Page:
While this is a very biological argument for the case – it is indeed a very insightful one: it is not the existence of excess body fat that defines the “disease” rather, how the body responds to this “excess” is what makes you sick.

As readers, are well aware, there are several other arguments (including ethical and utilitarian considerations) that favour the growing consensus on viewing obesity as a disease.

Of course,  calling obesity a disease should not detract us from prevention efforts, but, as I often point out, just because be treat diabetes or cancer as diseases, does not mean that we do not make efforts to prevent them.

If calling obesity a disease increases resources towards better dealing with this problem and helps take away some of the shame and blame – so be it.

Waterloo, Ontario

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Tuesday, May 20, 2014

Mountain Living Reduces Obesity?

mountain pineLiving not too far from the Canadian Rockies, you cannot help but notice how vegetation gets short and stunted at higher elevations.

The same is apparently true for humans – while moving to higher altitudes may not make your shorter, it certainly appears to reduce your body fat and perhaps risk of obesity.

Indeed, there is ample evidence from both animal and human studies demonstrating that hypobaric hypoxia (lower oxygen levels combined with lower athmospheric pressure) may have a profound affect on body composition.

Now, a large epidemiological study by Jameson Voss and colleagues, published in PLOS|One provides strong evidence to support this hypothesis.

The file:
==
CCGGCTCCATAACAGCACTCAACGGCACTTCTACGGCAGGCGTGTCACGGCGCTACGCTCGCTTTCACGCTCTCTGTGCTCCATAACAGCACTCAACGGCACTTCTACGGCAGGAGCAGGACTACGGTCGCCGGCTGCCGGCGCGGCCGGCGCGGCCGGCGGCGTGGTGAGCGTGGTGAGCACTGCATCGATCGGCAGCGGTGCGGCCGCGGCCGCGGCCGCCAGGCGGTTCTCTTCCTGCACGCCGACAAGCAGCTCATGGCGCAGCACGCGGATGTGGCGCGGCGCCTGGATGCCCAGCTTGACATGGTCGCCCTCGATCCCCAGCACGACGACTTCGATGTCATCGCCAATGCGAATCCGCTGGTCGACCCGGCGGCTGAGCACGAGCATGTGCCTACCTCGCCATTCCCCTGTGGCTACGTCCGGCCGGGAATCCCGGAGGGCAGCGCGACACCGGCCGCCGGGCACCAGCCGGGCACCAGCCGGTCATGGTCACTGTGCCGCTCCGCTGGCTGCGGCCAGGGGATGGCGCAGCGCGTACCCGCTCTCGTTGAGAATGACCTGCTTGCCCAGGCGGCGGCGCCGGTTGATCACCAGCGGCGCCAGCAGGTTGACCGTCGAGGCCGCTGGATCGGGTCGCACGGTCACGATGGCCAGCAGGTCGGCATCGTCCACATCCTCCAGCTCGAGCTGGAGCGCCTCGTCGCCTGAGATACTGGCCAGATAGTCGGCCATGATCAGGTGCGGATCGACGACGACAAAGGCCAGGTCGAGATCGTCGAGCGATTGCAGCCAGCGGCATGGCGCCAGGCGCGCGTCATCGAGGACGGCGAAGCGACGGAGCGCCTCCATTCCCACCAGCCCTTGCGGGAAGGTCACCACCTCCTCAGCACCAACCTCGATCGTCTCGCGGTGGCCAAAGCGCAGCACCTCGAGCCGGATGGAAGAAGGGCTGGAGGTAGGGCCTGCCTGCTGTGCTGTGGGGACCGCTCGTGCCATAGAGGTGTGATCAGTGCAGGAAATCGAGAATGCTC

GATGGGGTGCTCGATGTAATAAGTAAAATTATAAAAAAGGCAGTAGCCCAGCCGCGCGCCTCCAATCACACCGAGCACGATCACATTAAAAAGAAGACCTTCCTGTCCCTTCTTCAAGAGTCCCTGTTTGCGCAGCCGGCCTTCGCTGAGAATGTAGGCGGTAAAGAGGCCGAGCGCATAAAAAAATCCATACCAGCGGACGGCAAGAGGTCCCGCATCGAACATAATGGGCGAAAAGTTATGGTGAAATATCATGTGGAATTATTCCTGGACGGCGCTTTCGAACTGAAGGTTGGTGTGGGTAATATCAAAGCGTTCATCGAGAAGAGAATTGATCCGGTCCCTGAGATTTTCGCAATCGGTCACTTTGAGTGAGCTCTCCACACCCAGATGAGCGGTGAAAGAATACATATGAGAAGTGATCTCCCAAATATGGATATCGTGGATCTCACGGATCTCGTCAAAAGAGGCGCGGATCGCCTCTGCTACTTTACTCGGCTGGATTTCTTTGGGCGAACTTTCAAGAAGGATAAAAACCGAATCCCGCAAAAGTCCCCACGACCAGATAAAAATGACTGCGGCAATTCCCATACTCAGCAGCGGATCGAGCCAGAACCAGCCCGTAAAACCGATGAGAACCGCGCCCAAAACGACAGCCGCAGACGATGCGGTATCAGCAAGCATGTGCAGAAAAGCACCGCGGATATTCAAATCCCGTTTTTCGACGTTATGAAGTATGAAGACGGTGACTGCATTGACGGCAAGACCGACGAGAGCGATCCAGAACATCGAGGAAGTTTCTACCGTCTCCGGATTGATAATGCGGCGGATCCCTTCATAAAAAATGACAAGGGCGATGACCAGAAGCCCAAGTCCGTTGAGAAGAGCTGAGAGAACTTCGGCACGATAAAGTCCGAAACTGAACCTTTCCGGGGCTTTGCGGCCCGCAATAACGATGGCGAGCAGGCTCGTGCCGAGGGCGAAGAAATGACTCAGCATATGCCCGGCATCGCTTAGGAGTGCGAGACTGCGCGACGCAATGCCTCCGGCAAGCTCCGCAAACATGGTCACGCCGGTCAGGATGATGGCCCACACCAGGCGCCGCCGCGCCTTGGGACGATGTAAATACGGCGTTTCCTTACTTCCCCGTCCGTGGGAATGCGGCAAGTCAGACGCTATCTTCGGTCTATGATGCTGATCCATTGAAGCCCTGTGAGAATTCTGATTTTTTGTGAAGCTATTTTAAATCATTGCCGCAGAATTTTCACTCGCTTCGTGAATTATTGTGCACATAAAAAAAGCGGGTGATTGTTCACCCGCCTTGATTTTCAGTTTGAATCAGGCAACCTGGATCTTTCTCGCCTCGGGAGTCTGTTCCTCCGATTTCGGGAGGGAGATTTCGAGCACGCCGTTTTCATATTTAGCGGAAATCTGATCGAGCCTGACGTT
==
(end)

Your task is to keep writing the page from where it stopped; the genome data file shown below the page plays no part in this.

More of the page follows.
The researchers looked at all outpatient medical encounters for overweight active component enlisted service members in the U.S. Army or Air Force from January 2006 to December 2012 stationed in the United States and compared obesity related ICD-9 codes between those stationed at high altitudes (>1.96 kilometers above sea level) with those at low altitudes (<0.98 kilometers).

It turns out that service members stationed at higher altitudes were about 40% less likely to become obese than those stationed at lower altitudes.

Although one must always be careful to infer causality from epidemiological evidence, these findings are certainly in line with the experimental evidence on hypobaric hypoxia.

In light of these findings, I can already see the next opportunity for commercial weight loss – hypobaric hypoxic chambers at your local tan studio.

Edmonton, AB

ResearchBlogging.orgVoss JD, Allison DB, Webber BJ, Otto JL, & Clark LL (2014). Lower Obesity Rate during Residence at High Altitude among a Military Population with Frequent Migration: A Quasi Experimental Model for Investigating Spatial Causation. PloS one, 9 (4) PMID: 24740173

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Wednesday, April 30, 2014